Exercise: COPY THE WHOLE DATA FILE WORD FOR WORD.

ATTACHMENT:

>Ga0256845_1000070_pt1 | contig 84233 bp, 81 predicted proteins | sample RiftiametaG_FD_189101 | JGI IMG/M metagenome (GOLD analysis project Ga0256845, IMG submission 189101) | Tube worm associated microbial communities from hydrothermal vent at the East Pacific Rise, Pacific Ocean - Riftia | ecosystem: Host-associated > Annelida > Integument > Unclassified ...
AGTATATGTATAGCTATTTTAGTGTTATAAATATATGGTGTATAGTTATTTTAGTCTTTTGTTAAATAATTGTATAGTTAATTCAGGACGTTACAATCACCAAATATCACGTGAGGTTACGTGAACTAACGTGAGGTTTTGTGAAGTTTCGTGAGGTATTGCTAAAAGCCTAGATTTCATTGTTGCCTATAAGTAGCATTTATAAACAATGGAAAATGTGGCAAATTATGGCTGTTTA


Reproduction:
>Ga0256845_1000070_pt1 | contig 84233 bp, 81 predicted proteins | sample RiftiametaG_FD_189101 | JGI IMG/M metagenome (GOLD analysis project Ga0256845, IMG submission 189101) | Tube worm associated microbial communities from hydrothermal vent at the East Pacific Rise, Pacific Ocean - Riftia | ecosystem: Host-associated > Annelida > Integument > Unclassified ...
AGTATATGTATAGCTATTTTAGTGTTATAAATATATGGTGTATAGTTATTTTAGTCTTTTGTTAAATAATTGTATAGTTAATTCAGGACGTTACAATCACCAAATATCACGTGAGGTTACGTGAACTAACGTGAGGTTTTGTGAAGTTTCGTGAGGTATTGCTAAAAGCCTAGATTTCATTGTTGCCTATAAGTAGCATTTATAAACAATGGAAAATGTGGCAAATTATGGCTGTTTA